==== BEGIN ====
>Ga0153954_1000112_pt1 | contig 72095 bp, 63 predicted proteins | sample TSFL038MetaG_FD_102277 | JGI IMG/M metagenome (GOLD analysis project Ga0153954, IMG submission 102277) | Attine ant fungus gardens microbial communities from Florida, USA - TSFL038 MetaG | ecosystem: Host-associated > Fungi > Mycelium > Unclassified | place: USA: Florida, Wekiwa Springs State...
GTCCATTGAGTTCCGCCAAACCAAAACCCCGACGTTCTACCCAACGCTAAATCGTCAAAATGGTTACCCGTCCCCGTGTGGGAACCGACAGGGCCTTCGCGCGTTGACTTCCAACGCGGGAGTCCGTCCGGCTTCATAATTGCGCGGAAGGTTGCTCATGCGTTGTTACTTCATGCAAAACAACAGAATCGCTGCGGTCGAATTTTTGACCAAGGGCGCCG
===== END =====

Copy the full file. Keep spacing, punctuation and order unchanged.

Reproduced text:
>Ga0153954_1000112_pt1 | contig 72095 bp, 63 predicted proteins | sample TSFL038MetaG_FD_102277 | JGI IMG/M metagenome (GOLD analysis project Ga0153954, IMG submission 102277) | Attine ant fungus gardens microbial communities from Florida, USA - TSFL038 MetaG | ecosystem: Host-associated > Fungi > Mycelium > Unclassified | place: USA: Florida, Wekiwa Springs State...
GTCCATTGAGTTCCGCCAAACCAAAACCCCGACGTTCTACCCAACGCTAAATCGTCAAAATGGTTACCCGTCCCCGTGTGGGAACCGACAGGGCCTTCGCGCGTTGACTTCCAACGCGGGAGTCCGTCCGGCTTCATAATTGCGCGGAAGGTTGCTCATGCGTTGTTACTTCATGCAAAACAACAGAATCGCTGCGGTCGAATTTTTGACCAAGGGCGCCG